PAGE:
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Financial Services Advisory

SCARP - The Company and Director’s Perspective

Previously, traditional SME restructuring options available to directors was limited to Examinership, however, this process never got the required traction as it was considered too expensive and onerous due to the requirement for Court involvement.  Liquidation was therefore the only alternative option for a director.  The Small Company Administrative Rescue Process (SCARP) is now available and targeted at directors of SME’s to support them restructuring their respective companies and thereby enabling them to continue to trade. 

What does SCARP enable?

  • Provides the company with protection from creditors (where the Court approves) while a restructuring plan is prepared
  • Restructuring of the balance sheet and write down of creditors
  • Repudiation of onerous leases
  • Returns Small and Micro companies to solvency, thereby enabling them to continue to trade

Key points for Directors

SCARP can be an efficient and expeditious method of restructuring your company’s business

Small companies must satisfy two of the following three criteria:

  • turnover less than 12m;
  • balance sheet less than 6m; and
  • less than 50 employees

Micro companies must satisfy two of the following three criteria:

  • turnover less than 700,000
  • balance sheet less than 350,000; and
  • less than 10 employees

Directors must prepare a Statement of Affairs and engage a Process Advisor (PA), who must be a qualified to act as a liquidator, to prepare a report confirming that the company has a reasonable prospect of survival

The PA and directors must prepare a Rescue Plan, which can

  • provide for the write-down of liabilities
  • provide for the termination of existing onerous contracts, such as leases, once either the contract holder’s consent or Court approval is obtained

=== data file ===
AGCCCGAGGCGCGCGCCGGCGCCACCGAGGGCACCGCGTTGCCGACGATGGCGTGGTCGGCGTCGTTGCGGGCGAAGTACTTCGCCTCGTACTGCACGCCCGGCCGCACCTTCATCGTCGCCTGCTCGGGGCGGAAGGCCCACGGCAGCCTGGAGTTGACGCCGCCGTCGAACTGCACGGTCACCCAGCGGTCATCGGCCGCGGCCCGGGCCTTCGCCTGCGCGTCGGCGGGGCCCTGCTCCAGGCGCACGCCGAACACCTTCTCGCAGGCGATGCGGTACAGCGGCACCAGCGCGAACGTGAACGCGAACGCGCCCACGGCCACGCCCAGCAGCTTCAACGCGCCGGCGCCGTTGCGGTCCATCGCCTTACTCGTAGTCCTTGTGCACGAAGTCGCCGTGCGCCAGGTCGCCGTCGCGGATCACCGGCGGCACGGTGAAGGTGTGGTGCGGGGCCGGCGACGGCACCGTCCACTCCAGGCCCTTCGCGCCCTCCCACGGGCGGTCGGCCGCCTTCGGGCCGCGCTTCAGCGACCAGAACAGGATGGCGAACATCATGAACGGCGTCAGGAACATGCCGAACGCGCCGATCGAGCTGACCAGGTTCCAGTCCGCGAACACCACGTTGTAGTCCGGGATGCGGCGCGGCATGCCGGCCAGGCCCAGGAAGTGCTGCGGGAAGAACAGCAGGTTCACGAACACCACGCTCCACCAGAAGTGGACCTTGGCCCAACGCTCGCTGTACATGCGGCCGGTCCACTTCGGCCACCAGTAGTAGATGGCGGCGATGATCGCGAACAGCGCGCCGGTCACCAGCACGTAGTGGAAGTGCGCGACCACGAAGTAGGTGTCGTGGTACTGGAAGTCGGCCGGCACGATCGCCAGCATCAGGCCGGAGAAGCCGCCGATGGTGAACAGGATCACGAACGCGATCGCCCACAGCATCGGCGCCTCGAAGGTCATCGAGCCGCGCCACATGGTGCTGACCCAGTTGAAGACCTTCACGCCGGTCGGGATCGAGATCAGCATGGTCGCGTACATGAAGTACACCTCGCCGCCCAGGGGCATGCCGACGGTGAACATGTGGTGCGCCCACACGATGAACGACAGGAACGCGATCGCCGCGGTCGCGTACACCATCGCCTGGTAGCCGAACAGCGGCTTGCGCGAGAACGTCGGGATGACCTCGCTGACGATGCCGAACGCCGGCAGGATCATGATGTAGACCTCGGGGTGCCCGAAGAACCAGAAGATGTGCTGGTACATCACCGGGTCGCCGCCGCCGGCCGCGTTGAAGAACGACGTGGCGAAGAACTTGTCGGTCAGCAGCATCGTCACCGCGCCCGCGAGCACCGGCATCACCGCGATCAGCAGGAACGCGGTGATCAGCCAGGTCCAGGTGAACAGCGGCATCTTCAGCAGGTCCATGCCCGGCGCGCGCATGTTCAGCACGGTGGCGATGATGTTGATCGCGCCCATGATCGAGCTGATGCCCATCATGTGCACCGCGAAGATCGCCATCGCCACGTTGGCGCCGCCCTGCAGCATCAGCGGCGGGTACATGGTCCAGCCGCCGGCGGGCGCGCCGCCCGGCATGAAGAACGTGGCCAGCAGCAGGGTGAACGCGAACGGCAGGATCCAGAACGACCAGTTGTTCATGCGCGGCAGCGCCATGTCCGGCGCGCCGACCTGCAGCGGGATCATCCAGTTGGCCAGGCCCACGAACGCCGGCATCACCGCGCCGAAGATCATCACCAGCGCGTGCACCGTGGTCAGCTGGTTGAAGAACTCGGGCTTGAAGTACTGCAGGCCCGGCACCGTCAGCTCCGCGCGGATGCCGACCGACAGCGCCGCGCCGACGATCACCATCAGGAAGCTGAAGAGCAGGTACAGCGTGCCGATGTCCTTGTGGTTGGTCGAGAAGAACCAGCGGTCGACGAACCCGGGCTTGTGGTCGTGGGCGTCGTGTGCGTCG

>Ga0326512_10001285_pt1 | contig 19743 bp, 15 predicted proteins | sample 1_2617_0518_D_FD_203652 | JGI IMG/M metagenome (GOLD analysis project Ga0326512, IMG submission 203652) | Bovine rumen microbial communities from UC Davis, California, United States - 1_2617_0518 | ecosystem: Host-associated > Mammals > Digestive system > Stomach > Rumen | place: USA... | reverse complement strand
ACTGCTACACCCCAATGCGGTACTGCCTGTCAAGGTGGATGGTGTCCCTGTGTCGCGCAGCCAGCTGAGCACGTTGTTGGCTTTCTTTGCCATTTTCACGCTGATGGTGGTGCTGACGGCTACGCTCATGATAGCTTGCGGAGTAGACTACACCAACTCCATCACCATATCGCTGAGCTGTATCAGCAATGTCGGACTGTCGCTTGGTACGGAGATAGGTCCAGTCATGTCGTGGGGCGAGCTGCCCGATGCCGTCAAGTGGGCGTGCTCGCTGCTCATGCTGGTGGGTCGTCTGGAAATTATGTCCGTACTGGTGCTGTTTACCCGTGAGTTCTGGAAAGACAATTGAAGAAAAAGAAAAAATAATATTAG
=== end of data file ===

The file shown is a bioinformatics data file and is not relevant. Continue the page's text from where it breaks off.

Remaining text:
The SCARP process can be confirmed within 7 weeks if approved by creditors or within 10 weeks if approved by Court, if required

What must the Rescue Plan evidence for success

  • That the company has a reasonable grounds for survival
  • That the plan is fair and equitable
  • The creditors receive a better outcome from the plan than they would through the winding up of the company

Revenue and excludable debts

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Office of the Director of Corporate Enforcement’s (ODCE) Role

  • Company directors will be subject to the existing restriction and disqualification regime provided for under the Companies Act
  • The ODCE also has a suite of powers to investigate and examine the books and records of the company, similar to that which is provided for in liquidations, receiverships and examinerships
  • This acts as a safeguard against irresponsible and dishonest director behavior, Directors need to be mindful that restructuring under SCARP will not absolve them of any non-compliance with their statutory duties and obligations under the Company’s Act

Advice from a Process Advisor

Stakeholder engagement

Early advice is crucial to ensuring your company’s future.  Where cash flow or liquidity is a concern, seek advice from a professional advisor at the earliest opportunity

Regular review

Review your company financials regularly and ensure you have a robust three-way-model including a profit and loss, balance sheet and cash flow forecasts

Engage with your creditors

Communication with all your creditors is key to ensure they will support any potential restructure.

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